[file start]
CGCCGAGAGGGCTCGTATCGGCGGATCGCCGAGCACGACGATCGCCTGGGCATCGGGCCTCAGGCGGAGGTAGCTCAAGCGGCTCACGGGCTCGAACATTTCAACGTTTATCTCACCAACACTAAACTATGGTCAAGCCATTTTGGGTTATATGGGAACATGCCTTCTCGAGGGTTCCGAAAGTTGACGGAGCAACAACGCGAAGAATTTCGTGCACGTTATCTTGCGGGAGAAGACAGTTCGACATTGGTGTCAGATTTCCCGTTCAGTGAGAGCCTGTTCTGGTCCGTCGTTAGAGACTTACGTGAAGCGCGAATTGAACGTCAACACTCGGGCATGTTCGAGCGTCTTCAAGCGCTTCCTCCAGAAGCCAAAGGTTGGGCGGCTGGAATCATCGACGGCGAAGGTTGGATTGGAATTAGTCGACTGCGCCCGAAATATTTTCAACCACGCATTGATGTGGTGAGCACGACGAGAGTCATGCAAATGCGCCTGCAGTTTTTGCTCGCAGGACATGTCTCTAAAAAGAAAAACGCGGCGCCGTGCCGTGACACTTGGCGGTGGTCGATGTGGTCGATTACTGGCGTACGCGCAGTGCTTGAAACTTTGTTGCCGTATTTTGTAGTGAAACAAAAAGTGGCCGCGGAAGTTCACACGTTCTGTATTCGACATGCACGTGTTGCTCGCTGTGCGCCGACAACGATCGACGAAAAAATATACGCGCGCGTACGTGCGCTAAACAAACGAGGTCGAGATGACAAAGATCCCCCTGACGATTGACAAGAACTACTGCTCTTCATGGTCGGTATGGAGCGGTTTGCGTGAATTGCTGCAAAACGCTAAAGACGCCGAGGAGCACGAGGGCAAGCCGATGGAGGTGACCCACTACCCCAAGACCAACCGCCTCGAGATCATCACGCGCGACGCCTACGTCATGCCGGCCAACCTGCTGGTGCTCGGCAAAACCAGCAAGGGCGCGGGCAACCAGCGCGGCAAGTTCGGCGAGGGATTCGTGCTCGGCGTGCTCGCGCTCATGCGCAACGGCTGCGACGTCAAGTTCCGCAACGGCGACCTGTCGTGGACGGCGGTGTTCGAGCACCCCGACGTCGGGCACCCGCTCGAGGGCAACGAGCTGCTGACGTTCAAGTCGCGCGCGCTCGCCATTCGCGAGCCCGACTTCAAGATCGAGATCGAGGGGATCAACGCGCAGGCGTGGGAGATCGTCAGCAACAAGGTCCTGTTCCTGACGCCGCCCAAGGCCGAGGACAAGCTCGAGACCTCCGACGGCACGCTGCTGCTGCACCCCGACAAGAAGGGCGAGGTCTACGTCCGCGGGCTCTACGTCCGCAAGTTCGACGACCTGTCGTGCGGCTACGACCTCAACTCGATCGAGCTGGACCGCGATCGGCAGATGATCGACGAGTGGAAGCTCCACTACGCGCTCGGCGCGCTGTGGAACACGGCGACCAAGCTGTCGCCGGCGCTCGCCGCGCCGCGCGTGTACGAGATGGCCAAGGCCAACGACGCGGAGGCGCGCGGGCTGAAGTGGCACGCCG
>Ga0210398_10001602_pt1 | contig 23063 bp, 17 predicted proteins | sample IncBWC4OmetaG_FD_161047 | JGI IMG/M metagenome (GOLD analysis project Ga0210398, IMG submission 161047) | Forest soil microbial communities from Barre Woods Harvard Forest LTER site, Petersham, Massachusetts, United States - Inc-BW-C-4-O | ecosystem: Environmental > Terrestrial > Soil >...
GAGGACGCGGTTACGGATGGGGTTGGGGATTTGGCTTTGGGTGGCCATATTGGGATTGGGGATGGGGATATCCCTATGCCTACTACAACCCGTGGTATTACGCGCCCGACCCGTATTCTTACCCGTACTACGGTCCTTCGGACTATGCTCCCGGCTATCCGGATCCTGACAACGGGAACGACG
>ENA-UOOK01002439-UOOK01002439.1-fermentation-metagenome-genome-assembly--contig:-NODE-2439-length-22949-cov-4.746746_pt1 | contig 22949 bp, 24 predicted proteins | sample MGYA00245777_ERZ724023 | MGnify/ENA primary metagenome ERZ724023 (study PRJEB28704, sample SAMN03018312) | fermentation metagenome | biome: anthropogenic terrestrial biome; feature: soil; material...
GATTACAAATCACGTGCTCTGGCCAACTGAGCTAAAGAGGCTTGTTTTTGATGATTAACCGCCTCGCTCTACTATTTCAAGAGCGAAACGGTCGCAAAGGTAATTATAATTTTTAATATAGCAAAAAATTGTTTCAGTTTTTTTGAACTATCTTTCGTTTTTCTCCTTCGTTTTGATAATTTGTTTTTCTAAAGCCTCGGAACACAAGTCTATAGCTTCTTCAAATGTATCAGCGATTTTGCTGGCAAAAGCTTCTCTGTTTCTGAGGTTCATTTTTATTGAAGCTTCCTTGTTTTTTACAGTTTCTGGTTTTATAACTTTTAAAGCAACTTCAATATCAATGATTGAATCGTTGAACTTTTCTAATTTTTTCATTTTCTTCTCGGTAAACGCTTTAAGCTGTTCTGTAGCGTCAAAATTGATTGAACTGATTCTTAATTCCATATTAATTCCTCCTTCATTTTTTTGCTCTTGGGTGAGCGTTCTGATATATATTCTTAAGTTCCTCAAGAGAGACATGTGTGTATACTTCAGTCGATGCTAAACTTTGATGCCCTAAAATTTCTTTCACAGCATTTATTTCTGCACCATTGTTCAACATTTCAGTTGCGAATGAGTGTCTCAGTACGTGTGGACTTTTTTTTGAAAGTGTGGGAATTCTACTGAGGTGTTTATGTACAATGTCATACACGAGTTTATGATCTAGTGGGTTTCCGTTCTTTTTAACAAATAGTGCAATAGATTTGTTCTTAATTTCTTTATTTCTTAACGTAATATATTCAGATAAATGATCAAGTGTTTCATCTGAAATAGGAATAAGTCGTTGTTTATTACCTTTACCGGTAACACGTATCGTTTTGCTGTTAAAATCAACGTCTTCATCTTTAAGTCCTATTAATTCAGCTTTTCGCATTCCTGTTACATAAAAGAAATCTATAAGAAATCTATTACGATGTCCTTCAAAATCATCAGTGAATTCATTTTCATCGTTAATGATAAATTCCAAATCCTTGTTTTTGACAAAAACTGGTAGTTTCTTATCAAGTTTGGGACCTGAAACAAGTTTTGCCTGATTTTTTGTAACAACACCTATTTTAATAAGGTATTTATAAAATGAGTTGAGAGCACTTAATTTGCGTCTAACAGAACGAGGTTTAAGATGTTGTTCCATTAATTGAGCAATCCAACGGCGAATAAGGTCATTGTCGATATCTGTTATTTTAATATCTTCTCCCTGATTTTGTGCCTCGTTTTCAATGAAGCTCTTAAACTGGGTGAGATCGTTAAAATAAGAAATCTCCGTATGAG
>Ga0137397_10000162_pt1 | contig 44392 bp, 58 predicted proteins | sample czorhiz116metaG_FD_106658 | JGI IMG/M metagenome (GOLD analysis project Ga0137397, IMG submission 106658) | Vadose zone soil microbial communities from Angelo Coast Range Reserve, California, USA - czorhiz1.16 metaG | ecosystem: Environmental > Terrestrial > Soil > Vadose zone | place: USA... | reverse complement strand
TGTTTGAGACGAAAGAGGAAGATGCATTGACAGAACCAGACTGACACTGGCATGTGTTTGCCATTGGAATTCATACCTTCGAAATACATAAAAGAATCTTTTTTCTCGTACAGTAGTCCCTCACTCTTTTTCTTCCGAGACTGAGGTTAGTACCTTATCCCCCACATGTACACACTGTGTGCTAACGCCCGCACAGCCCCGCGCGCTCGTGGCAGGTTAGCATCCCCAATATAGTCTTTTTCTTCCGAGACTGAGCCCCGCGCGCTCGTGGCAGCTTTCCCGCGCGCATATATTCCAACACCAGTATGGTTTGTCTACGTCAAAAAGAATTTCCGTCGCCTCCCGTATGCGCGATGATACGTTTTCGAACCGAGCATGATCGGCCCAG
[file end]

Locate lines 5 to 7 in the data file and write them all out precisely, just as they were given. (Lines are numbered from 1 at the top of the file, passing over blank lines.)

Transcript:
GATTACAAATCACGTGCTCTGGCCAACTGAGCTAAAGAGGCTTGTTTTTGATGATTAACCGCCTCGCTCTACTATTTCAAGAGCGAAACGGTCGCAAAGGTAATTATAATTTTTAATATAGCAAAAAATTGTTTCAGTTTTTTTGAACTATCTTTCGTTTTTCTCCTTCGTTTTGATAATTTGTTTTTCTAAAGCCTCGGAACACAAGTCTATAGCTTCTTCAAATGTATCAGCGATTTTGCTGGCAAAAGCTTCTCTGTTTCTGAGGTTCATTTTTATTGAAGCTTCCTTGTTTTTTACAGTTTCTGGTTTTATAACTTTTAAAGCAACTTCAATATCAATGATTGAATCGTTGAACTTTTCTAATTTTTTCATTTTCTTCTCGGTAAACGCTTTAAGCTGTTCTGTAGCGTCAAAATTGATTGAACTGATTCTTAATTCCATATTAATTCCTCCTTCATTTTTTTGCTCTTGGGTGAGCGTTCTGATATATATTCTTAAGTTCCTCAAGAGAGACATGTGTGTATACTTCAGTCGATGCTAAACTTTGATGCCCTAAAATTTCTTTCACAGCATTTATTTCTGCACCATTGTTCAACATTTCAGTTGCGAATGAGTGTCTCAGTACGTGTGGACTTTTTTTTGAAAGTGTGGGAATTCTACTGAGGTGTTTATGTACAATGTCATACACGAGTTTATGATCTAGTGGGTTTCCGTTCTTTTTAACAAATAGTGCAATAGATTTGTTCTTAATTTCTTTATTTCTTAACGTAATATATTCAGATAAATGATCAAGTGTTTCATCTGAAATAGGAATAAGTCGTTGTTTATTACCTTTACCGGTAACACGTATCGTTTTGCTGTTAAAATCAACGTCTTCATCTTTAAGTCCTATTAATTCAGCTTTTCGCATTCCTGTTACATAAAAGAAATCTATAAGAAATCTATTACGATGTCCTTCAAAATCATCAGTGAATTCATTTTCATCGTTAATGATAAATTCCAAATCCTTGTTTTTGACAAAAACTGGTAGTTTCTTATCAAGTTTGGGACCTGAAACAAGTTTTGCCTGATTTTTTGTAACAACACCTATTTTAATAAGGTATTTATAAAATGAGTTGAGAGCACTTAATTTGCGTCTAACAGAACGAGGTTTAAGATGTTGTTCCATTAATTGAGCAATCCAACGGCGAATAAGGTCATTGTCGATATCTGTTATTTTAATATCTTCTCCCTGATTTTGTGCCTCGTTTTCAATGAAGCTCTTAAACTGGGTGAGATCGTTAAAATAAGAAATCTCCGTATGAG
>Ga0137397_10000162_pt1 | contig 44392 bp, 58 predicted proteins | sample czorhiz116metaG_FD_106658 | JGI IMG/M metagenome (GOLD analysis project Ga0137397, IMG submission 106658) | Vadose zone soil microbial communities from Angelo Coast Range Reserve, California, USA - czorhiz1.16 metaG | ecosystem: Environmental > Terrestrial > Soil > Vadose zone | place: USA... | reverse complement strand
TGTTTGAGACGAAAGAGGAAGATGCATTGACAGAACCAGACTGACACTGGCATGTGTTTGCCATTGGAATTCATACCTTCGAAATACATAAAAGAATCTTTTTTCTCGTACAGTAGTCCCTCACTCTTTTTCTTCCGAGACTGAGGTTAGTACCTTATCCCCCACATGTACACACTGTGTGCTAACGCCCGCACAGCCCCGCGCGCTCGTGGCAGGTTAGCATCCCCAATATAGTCTTTTTCTTCCGAGACTGAGCCCCGCGCGCTCGTGGCAGCTTTCCCGCGCGCATATATTCCAACACCAGTATGGTTTGTCTACGTCAAAAAGAATTTCCGTCGCCTCCCGTATGCGCGATGATACGTTTTCGAACCGAGCATGATCGGCCCAG